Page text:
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what to do w/ organic yams / butternut squash

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i bought some organic yams at the market the other day - i tried steaming it in the microwave (my quick fix) -- they looked awful. The crows ate them

we are trying to stay away from too much salt (sodium), fat, etc

i just don't know what to do with these things

ps - i also have a few butternut squash from a farm owned by our friends - what a nice gift - but what do i do w/ them?

thank you!

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  1. You can make soup as one option; roast, the add to softened onions, ginger, simmer then purée.

    You can roast them with a little olive oil and herbs.

    You can make fries (oven or actual oil-fried) with the yams.

    And though I wouldn't do it, you can also make desserts.

    3 Replies
    1. re: wattacetti

      you could also make butternut squash baked fries.

      1. re: cheesecake17

        And I also forgot risotto.

        Interesting idea on the squash fries. I'll have to experiment with that.

        1. re: wattacetti

          It's a hungry-girl recipe. Works out pretty well.

    2. Here's a recipe that will work with either yams or butternut squash.
      You'll need:
      2 medium butternut squash (4 to 5 pounds total)
      6 tablespoons unsalted butter, melted
      1/4 cup light brown sugar, packed
      1 1/2 teaspoons kosher salt (or to your taste)
      1/2 teaspoon freshly ground black pepper

      Preheat the oven to 400 degrees F.
      Discard the ends of the butternut squash. Peel, cut in half lengthwise, remove the seeds of the squash. Slice into 1 1/4 - 1 1/2" cubes and place on a baking sheet. Add the melted butter, brown sugar, salt, pepper. Toss all the ingredients together and spread in a single layer on the baking sheet. Roast for 45 minutes - 1 hour, till the squash (or yams) is tender and the glaze begins to caramelize. During the roast turn the vegetables a few times with a spatula, to be certain they brown evenly. Taste for seasonings and adjust if necessary. Serve.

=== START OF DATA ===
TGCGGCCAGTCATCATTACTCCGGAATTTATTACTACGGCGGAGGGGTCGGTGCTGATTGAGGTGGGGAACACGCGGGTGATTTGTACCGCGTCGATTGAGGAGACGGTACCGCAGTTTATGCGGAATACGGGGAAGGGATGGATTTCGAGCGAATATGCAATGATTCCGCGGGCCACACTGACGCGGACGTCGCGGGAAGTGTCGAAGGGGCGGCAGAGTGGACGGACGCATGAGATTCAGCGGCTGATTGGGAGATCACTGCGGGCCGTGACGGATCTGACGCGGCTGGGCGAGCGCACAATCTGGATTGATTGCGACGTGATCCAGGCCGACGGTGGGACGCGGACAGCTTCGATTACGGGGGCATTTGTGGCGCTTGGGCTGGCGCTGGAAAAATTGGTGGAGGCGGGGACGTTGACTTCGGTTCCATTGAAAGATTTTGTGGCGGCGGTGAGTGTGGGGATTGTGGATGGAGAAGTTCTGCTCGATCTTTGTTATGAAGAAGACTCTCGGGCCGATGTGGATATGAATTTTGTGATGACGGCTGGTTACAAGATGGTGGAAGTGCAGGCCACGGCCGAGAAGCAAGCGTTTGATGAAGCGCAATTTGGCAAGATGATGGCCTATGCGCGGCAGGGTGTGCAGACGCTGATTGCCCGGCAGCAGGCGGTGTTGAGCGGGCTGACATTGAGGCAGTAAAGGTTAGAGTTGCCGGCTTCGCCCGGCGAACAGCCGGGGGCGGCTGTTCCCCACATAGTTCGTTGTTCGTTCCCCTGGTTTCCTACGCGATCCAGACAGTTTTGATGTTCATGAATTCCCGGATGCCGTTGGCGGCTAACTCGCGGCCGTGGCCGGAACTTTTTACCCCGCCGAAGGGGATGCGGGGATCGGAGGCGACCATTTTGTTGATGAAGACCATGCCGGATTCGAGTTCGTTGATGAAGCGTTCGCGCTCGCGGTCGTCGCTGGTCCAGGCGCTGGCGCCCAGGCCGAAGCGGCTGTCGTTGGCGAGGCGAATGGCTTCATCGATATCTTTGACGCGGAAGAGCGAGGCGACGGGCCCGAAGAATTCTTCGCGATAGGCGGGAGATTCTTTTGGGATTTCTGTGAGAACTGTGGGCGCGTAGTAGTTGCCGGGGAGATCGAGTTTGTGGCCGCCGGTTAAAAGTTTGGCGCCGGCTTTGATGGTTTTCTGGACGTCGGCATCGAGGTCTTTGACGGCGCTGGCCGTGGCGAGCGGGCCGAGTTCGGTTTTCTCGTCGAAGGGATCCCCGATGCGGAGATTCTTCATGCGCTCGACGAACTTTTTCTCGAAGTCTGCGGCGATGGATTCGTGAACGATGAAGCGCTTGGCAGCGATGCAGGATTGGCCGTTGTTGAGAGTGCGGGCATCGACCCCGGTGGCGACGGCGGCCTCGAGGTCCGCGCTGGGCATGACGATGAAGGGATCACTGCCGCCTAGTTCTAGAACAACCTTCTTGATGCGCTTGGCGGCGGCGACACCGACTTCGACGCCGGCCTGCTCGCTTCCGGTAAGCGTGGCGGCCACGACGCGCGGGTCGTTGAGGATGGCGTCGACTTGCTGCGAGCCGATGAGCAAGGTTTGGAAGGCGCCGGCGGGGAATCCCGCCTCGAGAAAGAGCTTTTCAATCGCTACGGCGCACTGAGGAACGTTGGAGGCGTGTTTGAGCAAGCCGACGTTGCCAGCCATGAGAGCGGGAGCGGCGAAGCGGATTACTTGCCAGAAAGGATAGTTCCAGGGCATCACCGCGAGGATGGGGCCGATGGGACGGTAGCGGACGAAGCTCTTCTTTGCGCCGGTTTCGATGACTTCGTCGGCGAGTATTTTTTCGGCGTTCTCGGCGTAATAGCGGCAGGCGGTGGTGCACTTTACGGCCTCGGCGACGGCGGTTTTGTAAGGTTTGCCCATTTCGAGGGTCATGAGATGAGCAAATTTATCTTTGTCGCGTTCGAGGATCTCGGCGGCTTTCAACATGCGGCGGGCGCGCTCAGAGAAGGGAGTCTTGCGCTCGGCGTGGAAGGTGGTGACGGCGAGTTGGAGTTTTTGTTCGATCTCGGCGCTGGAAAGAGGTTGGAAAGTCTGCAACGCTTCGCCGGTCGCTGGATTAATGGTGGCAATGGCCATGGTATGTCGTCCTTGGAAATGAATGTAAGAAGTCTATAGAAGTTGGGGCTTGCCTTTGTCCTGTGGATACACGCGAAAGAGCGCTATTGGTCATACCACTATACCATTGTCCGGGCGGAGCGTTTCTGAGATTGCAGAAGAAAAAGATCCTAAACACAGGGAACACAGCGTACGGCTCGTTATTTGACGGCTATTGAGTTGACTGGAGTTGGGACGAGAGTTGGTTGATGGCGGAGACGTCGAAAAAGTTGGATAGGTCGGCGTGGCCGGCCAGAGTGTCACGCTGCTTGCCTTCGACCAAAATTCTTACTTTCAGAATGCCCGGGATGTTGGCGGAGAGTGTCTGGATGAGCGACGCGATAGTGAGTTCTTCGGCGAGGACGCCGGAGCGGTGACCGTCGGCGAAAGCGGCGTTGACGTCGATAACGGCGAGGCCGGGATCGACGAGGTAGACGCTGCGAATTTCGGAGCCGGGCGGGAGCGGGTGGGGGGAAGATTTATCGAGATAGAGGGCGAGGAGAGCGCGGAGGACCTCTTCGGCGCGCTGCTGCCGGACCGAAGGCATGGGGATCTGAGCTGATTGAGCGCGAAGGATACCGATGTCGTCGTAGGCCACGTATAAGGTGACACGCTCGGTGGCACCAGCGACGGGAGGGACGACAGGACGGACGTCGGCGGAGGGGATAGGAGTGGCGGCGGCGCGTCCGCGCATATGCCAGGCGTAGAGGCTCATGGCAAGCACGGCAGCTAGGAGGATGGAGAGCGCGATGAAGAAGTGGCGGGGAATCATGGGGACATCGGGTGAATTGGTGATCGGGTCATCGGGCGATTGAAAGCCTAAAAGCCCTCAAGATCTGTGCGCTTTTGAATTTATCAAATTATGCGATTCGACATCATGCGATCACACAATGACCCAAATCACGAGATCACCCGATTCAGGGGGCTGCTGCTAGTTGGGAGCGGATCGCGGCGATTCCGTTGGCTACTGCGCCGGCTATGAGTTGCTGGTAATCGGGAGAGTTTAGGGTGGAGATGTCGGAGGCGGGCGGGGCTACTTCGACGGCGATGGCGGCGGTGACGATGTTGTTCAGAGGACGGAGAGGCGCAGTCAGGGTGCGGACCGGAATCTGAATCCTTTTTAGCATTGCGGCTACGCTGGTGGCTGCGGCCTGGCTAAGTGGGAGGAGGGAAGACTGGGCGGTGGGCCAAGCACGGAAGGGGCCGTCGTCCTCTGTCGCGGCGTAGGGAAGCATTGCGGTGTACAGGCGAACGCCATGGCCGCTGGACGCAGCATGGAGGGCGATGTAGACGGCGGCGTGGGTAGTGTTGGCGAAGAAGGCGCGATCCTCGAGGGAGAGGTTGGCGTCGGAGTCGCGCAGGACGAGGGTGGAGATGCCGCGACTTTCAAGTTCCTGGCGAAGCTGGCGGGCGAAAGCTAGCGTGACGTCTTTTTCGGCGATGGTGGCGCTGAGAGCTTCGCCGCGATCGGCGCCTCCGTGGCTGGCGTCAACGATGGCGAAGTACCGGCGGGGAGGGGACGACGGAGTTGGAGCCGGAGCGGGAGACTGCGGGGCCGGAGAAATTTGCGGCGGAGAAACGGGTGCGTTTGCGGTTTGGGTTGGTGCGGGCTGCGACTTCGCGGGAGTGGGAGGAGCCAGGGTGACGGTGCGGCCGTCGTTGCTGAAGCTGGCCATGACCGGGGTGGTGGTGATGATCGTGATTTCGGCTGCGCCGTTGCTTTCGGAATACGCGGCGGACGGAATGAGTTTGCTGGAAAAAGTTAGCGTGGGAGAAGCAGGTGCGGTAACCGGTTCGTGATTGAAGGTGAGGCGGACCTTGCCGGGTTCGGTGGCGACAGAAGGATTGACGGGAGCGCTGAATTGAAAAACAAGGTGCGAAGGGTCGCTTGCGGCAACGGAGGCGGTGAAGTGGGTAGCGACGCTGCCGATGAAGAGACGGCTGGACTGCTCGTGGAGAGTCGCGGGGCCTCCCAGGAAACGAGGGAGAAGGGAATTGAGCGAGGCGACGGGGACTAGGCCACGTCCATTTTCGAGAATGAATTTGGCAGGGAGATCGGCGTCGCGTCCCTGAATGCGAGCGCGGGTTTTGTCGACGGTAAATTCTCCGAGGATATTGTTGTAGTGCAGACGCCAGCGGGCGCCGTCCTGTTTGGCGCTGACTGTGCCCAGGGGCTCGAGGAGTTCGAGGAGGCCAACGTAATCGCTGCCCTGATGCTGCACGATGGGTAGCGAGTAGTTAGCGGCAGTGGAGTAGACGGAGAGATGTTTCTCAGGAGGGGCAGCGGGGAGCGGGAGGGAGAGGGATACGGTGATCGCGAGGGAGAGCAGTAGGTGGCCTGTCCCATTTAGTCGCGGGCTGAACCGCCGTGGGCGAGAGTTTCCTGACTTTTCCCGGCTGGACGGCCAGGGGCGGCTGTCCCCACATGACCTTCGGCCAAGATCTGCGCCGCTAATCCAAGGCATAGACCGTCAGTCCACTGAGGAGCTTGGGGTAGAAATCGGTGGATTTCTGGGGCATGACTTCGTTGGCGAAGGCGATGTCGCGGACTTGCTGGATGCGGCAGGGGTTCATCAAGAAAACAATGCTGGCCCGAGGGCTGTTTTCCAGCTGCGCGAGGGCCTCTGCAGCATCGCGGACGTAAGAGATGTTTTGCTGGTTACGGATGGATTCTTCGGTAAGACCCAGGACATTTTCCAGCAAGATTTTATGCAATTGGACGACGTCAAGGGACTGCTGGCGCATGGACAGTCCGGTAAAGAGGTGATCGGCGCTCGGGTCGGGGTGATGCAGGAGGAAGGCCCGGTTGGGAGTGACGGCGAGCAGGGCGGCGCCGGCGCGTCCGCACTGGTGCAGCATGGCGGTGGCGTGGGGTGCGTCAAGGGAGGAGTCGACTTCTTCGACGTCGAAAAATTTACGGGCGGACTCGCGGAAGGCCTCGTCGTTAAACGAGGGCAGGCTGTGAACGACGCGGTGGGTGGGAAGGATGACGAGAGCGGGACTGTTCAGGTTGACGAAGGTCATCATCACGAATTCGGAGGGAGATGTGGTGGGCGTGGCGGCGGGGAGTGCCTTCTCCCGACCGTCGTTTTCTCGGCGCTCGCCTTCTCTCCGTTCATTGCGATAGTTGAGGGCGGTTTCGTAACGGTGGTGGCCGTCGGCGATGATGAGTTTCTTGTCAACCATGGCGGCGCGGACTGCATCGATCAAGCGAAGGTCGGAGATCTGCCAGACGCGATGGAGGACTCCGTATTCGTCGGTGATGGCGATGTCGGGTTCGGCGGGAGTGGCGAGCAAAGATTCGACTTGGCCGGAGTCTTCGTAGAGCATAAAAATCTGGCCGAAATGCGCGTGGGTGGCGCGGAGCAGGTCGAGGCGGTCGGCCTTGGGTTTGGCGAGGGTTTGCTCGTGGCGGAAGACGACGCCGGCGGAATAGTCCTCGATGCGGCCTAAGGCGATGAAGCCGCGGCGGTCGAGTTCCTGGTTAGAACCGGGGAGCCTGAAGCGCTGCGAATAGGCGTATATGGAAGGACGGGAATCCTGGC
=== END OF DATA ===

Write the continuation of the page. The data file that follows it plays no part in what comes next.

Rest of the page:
Sometimes I include ground cumin and/or cayenne or crushed red pepper flakes. This recipe is easily halved, which is what I usually do since there's only two of us here...

      1 Reply
      1. re: Gio

        whoops here's the link :)

        http://globaltableadventure.com/2010/...

      2. You could make a warm/hot salad. It works better in an acorn squash half, but basically just add baby arugula and goat cheese to the cavity after roasting. then toss with vinaigrette.

        I made this for my Argentine Global Table Adventure (I'm cooking one meal for every country in the world, going alphabetically... I usually do about 4 dishes per country).

        Here's the link to that recipe (with more photos)

         
        1. I'm not crazy about sweet squash, so I'm on a savory roasted butternut kick. My two favorites involve roughly cubing the peeled squash (rough being the operative word, they require a bit of elbow grease) while heating a large oven-safe pan over high heat. Hit the pan with olive oil, add squash, and give a quick saute. Preheat oven to either 350 or 375, depending on what else you might be cooking, then add either whole, chopped or smashed garlic cloves, about a T of butter and salt to taste.

          From there, I add a little chipotle powder (how did I cook without chipotle powder?) if I want heat or a sprig of rosemary (I have an ugly - but tasty! - bag of frozen rosemary in my freezer from my dad's garden). Roast, stirring once or twice to evenly brown, and if I've gone the garlic/rosemary route I sometimes finish with a bit of parmesan and let it brown, testing for done-ness at about the 20 minute range - it's quicker than it seems it should be.

          1. What was wrong with cooked yams? Color? The Japanese yams that I like are an unappetizing gray/green after cooking, but there's nothing wrong with the flavor.

            1. Bake the whole yams in the oven like a baked potato. You'll get much better results than microwaving.

              There are a huge variety of butternut squash soups, including curried, Thai, traditional bisque, etc. Find a recipe that appeals to you hand have fun!

              1. Tonight I am roasting a butternut squash, after peeling and cubing. I will probably toss the cubes with a bit of olive oil, salt and fresh sage. We will eat half that squash tonight as a side dish, and then tomorrow I will make a butternut squash soup with the rest. I don't use cream in the soup, but I do love to top it with roasted sunflower seeds.

                1 Reply
                1. re: smtucker

                  The roasted squash was delicious, so delicious that there really wasn't quite enough to make soup for two. Using eatyourbooks.com, I found a recipe in the Silver Palate for a squash soup with the additional ingredients of chicken stock and apples. This curried Sqash Soup is just the type of recipe I never make, but I needed more stuff fo extend my ingredients.